And this brings me to another thing that has struck me about much anti-Trump rhetoric: its astringent but unidirectional moralism. By “unidirectional” I mean directed exclusively at Donald Trump when there are many other suitable objects of moral obloquy parading about. Just yesterday, Bill Kristol, primus inter pares of the NeverTrump fraternity, provided a good example of the sort of moralism I have in mind. “Trump,” Kristol wrote on Twitter, “is in fact losing to the left and destroying a decent and elevated conservatism as he does so.”

What is this “decent and elevated conservatism” of which Kristol speaks? It is, of course, the conservatism that he and his friends represent—the conservatism Michael Anton anatomized in his remarkable essay, a conservatism, alas, that may have the right opinion about morality but is too feckless actually to choose it.

The reason I am happy to say that Donald Trump, despite his imperfections, is a man of good character is that he has again and again shown himself to be willing to storm the cockpit of our corrupt, sclerotic, and increasingly unaccountable governmental apparatus. He has worked tirelessly on behalf of the American people and by implication (and it was part of his genius to make this connection) on behalf of people everywhere. He understands that his job is to put America first, but that by so doing he benefits everyone with whom we deal. Those things, I think, are marks of good character.

One codicil. I have deliberately avoided engaging with most of the particulars of Jonah’s indictment of president, mostly because many of the items he mentions are subject to vastly different interpretations. For example, he cites “Trump’s inability to hold onto cabinet secretaries of quality” as a reflection of his bad character, but has Trump been unable to hold onto “cabinet secretaries of quality”? I can imagine someone arguing that Trump’s cabinet, that his team in general, is stronger now than it ever was. But I understand that opinions differ.

I did, however, want to say a word about Jonah’s comment about the president’s attitude toward the First Amendment. In my original column, I responded to Jonah’s earlier criticism of the president’s “rants against the First Amendment” by saying that I couldn’t recall any such rants. Jonah responded to this by observing that

on numerous occasions the president has talked about “opening up” libel laws and revoking FCC licenses of certain news outlets, endorsed physical assaults on protestors, wanted to ban adherents of an entire religion from entering the country, celebrated the physical assault of a reporter, said (while in Canada) that it is “frankly disgusting the way the press is able to write whatever they want to write,” and so on. I don’t think his rants about “fake news,” “the enemy of the people,” etc. are necessarily anti-First Amendment. But given the larger context of his views, I think it’s reasonable to see them that way.

I will pass over the more contentious items in this list. I do not think, for example, that it is accurate to say that the president “wanted to ban adherents of an entire religion from entering the country.” But I did want to comment on Jonah’s point about “opening up” libel laws. The case in question was the landmark 1964 decision in New York Times v. Sullivan, which made it almost impossible for any “public figure” to win a libel action. The press loved this decision. But, as the legal scholar Glenn Reynolds noted in The Judiciary’s Class War, the decision was in effect “a subsidy to media companies, whose libel risks (and insurance premiums) were drastically reduced. It also meant that juries . . . had far less power in libel cases. Perhaps coincidentally (but perhaps not), trust in the press has fallen steadily since the Sullivan ruling freed media organizations from previously existing legal accountability.”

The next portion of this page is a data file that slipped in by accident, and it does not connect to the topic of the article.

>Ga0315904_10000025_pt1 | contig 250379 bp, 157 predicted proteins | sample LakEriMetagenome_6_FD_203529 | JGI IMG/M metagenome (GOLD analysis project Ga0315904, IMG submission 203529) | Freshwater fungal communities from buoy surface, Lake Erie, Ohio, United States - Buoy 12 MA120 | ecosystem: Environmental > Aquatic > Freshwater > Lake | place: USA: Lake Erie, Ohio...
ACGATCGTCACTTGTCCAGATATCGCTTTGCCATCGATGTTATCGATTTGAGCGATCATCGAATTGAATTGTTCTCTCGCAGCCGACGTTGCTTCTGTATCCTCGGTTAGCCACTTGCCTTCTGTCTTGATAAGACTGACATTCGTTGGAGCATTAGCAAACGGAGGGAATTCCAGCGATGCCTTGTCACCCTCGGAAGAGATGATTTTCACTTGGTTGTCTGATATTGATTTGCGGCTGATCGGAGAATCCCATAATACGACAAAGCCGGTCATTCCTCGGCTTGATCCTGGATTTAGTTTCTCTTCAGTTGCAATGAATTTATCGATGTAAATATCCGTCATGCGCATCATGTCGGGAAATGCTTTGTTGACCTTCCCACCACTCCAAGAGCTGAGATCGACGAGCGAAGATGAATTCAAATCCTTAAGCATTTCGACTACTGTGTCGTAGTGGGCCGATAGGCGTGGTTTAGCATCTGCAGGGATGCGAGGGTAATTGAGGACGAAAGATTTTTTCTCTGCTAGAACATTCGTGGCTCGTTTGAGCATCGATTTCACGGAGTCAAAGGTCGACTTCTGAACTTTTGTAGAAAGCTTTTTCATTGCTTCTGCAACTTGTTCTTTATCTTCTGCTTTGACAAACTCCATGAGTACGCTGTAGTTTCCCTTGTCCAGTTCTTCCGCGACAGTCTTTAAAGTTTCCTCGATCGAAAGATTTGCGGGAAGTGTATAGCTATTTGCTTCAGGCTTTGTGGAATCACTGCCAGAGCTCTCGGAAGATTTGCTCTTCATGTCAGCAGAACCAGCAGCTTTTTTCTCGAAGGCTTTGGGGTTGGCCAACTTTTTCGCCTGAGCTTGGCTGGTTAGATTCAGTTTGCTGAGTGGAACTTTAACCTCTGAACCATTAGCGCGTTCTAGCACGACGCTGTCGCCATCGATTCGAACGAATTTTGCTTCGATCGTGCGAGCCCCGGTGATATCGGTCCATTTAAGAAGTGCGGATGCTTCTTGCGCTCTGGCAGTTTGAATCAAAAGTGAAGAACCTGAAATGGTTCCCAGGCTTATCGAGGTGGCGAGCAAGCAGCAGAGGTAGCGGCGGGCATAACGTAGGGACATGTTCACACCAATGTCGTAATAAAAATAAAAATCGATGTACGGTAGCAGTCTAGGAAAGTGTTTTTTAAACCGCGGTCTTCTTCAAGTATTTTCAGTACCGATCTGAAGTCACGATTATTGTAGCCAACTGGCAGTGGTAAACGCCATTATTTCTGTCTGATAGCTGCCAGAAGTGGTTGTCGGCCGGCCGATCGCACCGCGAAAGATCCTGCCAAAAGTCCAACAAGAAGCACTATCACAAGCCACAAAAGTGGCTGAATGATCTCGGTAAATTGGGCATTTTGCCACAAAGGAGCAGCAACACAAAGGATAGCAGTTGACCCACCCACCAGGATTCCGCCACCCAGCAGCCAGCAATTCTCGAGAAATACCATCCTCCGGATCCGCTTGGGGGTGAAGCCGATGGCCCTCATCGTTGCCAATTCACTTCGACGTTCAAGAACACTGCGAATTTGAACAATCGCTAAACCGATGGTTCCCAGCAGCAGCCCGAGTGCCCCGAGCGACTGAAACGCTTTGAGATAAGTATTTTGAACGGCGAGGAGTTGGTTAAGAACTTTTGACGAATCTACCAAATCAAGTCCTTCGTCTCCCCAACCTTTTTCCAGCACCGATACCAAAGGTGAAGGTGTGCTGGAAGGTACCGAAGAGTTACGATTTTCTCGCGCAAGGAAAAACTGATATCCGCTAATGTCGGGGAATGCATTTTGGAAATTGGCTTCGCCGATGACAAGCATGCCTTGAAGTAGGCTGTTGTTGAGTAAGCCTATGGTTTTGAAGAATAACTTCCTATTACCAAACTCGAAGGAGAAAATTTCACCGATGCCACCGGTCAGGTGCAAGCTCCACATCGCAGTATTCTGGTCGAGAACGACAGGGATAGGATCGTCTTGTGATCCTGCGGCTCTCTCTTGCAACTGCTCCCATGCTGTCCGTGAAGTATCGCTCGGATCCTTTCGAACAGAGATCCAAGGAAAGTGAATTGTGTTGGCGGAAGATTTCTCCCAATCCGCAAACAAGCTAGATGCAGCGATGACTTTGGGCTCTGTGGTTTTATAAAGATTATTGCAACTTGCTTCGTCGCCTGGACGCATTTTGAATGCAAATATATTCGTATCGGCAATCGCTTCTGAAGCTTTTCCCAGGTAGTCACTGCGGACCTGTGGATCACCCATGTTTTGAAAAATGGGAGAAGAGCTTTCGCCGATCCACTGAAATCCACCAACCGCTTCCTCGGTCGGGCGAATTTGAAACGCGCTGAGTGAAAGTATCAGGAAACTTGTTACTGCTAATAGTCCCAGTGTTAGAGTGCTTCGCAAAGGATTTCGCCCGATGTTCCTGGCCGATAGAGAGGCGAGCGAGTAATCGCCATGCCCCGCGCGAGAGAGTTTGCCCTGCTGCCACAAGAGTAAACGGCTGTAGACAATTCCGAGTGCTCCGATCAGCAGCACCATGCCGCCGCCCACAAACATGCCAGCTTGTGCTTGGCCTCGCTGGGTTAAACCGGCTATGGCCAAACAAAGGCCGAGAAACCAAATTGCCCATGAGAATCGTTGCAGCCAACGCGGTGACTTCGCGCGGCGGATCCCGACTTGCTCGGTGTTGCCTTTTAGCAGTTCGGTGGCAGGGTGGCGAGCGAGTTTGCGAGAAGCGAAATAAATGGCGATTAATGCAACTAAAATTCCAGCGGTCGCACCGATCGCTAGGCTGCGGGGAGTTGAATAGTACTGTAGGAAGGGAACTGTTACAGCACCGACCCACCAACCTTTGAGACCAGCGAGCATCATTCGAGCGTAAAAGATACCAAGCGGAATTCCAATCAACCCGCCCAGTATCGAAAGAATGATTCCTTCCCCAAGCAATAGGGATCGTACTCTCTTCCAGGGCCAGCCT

This was a point that the lawyer Gregory J. Sullivan dilated on in Jonah’s magazine, National Review, on the 50th anniversary of the decision in 2014. Although the press celebrated the anniversary as a triumph for free speech, Sullivan wrote, for “those committed to the text and history of the Constitution, and a judiciary tethered to them, there is nothing at all to celebrate.”

Even by the imperial-judiciary standards of the Warren Court, this case stands out as something of a classic effusion in that Court’s project of remaking American society to conform with its far-Left preferences. There is no question that the case is a watershed: Before New York Times v. Sullivan, the first amendment protected a free press that was responsible in law for its errors; after and because of this case, the press has anything-goes immunity from almost any mistakes, no matter how damaging. As a policy matter, this may or may not be a prudent development. Constitutionally, the decision is an infamous failure and a disgrace to the judicial role.

When one surveys the extraordinarily vituperative, monolithic, and unfair coverage under which the president and anyone associated him struggle it is easy to see why Donald Trump castigates “fake news” and thinks about revisiting decisions like New York Times v. Sullivan. Far from being an assault on the First Amendment, I’d say it was an effort to protect it by limiting its abuse.